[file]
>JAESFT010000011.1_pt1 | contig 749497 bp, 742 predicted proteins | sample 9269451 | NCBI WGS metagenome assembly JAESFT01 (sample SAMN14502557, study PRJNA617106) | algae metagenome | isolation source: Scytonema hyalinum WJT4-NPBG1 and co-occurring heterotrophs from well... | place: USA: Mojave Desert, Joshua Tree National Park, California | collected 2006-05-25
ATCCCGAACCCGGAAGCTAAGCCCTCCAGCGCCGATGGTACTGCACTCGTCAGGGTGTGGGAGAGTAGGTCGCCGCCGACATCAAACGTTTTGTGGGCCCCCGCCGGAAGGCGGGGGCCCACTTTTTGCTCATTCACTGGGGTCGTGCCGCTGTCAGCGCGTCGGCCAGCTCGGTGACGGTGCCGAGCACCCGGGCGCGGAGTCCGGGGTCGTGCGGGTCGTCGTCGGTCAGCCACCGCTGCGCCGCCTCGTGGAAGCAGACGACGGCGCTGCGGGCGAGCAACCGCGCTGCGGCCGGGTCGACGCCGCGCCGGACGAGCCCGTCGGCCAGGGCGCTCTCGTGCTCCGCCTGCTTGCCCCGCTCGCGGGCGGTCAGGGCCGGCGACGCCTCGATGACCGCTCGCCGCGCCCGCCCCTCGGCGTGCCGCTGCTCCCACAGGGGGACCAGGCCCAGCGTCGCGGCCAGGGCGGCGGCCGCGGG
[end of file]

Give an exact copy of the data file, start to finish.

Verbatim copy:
>JAESFT010000011.1_pt1 | contig 749497 bp, 742 predicted proteins | sample 9269451 | NCBI WGS metagenome assembly JAESFT01 (sample SAMN14502557, study PRJNA617106) | algae metagenome | isolation source: Scytonema hyalinum WJT4-NPBG1 and co-occurring heterotrophs from well... | place: USA: Mojave Desert, Joshua Tree National Park, California | collected 2006-05-25
ATCCCGAACCCGGAAGCTAAGCCCTCCAGCGCCGATGGTACTGCACTCGTCAGGGTGTGGGAGAGTAGGTCGCCGCCGACATCAAACGTTTTGTGGGCCCCCGCCGGAAGGCGGGGGCCCACTTTTTGCTCATTCACTGGGGTCGTGCCGCTGTCAGCGCGTCGGCCAGCTCGGTGACGGTGCCGAGCACCCGGGCGCGGAGTCCGGGGTCGTGCGGGTCGTCGTCGGTCAGCCACCGCTGCGCCGCCTCGTGGAAGCAGACGACGGCGCTGCGGGCGAGCAACCGCGCTGCGGCCGGGTCGACGCCGCGCCGGACGAGCCCGTCGGCCAGGGCGCTCTCGTGCTCCGCCTGCTTGCCCCGCTCGCGGGCGGTCAGGGCCGGCGACGCCTCGATGACCGCTCGCCGCGCCCGCCCCTCGGCGTGCCGCTGCTCCCACAGGGGGACCAGGCCCAGCGTCGCGGCCAGGGCGGCGGCCGCGGG